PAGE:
The second portion 40 of the differential pressure calibrating tank 24 preferably comprises a cylindrical housing. The duct 10 preferably travels along the longitudinal axis thereof to the duct exit opening 44. Cooling water enters the cylindrical housing 40 at the cooling water inlet 46 which is adjacent to the exit opening 44. A vacuum source 50 is located at the remote end of the cylindrical housing 40. Since the location of the cooling water inlet 46 and the vacuum source 50 are at opposite ends of the cylindrical housing 40, cooling water is induced to flow in a direction opposite to the direction of travel of the duct 10 as it traverses through the tank 24 which aids in the cooling of the duct and the solidification thereof from its molten state. The cooling water which enters the cylindrical chamber 40 substantially fills that chamber to the water level as shown at 83.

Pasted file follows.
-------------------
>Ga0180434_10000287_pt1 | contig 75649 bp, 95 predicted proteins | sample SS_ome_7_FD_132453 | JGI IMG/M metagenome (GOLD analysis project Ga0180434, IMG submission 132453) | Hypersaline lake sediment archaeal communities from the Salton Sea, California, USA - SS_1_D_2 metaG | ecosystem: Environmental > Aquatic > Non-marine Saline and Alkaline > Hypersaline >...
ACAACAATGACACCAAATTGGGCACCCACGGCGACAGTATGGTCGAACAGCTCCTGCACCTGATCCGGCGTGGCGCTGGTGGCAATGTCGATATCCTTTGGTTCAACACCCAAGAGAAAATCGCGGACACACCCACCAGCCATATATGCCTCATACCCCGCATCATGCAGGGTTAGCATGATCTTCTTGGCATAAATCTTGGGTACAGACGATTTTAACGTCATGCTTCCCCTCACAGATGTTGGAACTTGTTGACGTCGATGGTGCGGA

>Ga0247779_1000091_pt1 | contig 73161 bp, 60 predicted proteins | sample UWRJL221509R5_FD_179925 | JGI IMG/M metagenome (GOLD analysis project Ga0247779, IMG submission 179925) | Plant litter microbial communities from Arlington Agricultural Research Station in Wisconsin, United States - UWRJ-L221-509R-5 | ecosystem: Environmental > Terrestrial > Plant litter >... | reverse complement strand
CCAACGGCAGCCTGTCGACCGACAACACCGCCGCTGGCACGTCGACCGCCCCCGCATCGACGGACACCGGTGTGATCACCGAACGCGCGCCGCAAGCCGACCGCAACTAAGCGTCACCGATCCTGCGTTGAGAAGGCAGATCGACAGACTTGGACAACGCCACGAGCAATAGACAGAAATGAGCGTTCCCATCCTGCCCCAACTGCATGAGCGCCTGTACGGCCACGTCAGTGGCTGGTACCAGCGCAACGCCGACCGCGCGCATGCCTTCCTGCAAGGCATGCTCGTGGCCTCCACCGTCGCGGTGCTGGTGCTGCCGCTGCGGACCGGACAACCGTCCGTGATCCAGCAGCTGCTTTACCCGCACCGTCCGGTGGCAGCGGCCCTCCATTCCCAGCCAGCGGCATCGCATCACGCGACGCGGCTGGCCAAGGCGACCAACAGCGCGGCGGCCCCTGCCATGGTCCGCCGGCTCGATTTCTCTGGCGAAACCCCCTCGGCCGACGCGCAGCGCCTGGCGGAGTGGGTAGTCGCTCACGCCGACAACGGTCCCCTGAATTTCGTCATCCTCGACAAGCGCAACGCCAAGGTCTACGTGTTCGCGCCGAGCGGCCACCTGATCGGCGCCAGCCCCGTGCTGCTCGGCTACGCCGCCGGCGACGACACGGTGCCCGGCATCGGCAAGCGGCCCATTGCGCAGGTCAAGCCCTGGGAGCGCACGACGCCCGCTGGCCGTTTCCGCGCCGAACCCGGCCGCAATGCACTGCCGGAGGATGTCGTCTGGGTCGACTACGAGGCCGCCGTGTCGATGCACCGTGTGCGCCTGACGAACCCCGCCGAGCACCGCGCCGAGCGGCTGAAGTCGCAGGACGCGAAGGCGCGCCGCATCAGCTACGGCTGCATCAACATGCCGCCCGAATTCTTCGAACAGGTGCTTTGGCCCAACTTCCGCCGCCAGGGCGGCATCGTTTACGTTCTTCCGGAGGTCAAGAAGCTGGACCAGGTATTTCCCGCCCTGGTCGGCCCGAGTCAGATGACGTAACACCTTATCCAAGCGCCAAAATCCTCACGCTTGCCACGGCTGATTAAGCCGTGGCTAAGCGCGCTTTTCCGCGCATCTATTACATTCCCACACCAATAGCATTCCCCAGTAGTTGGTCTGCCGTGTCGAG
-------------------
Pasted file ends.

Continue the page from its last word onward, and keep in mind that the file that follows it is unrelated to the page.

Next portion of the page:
In accordance with an important aspect of the present invention, the cylindrical housing 40 also includes a means for restraining the duct 10 in a position below the water level 82. This means preferably includes an elongated tube 84, preferably concentric with the longitudinal axis of the cylindrical housing 40. The longitudinal axis of the tube 84 is thus generally parallel to the path of travel of the duct 10 through the tank 24. The tube 84 includes perforations 86 throughout the periphery thereof so as to permit the free passage of cooling water into the interior. The provision of the perforated tube 84 tends to keep the duct 10 completely submerged as it passes through the second portion 40 of the differential pressure calibrating tank 24. This is true despite the fact that buoyant forces acting upon the duct 10 tend to cause the duct to rise. But for the presence of the perforated tube 84, the duct 10 would tend to rise above the water level 82. It has been found that when the duct rises above the water level 82, it tends to assume an out-of-round condition, which as mentioned above, is highly undesirable.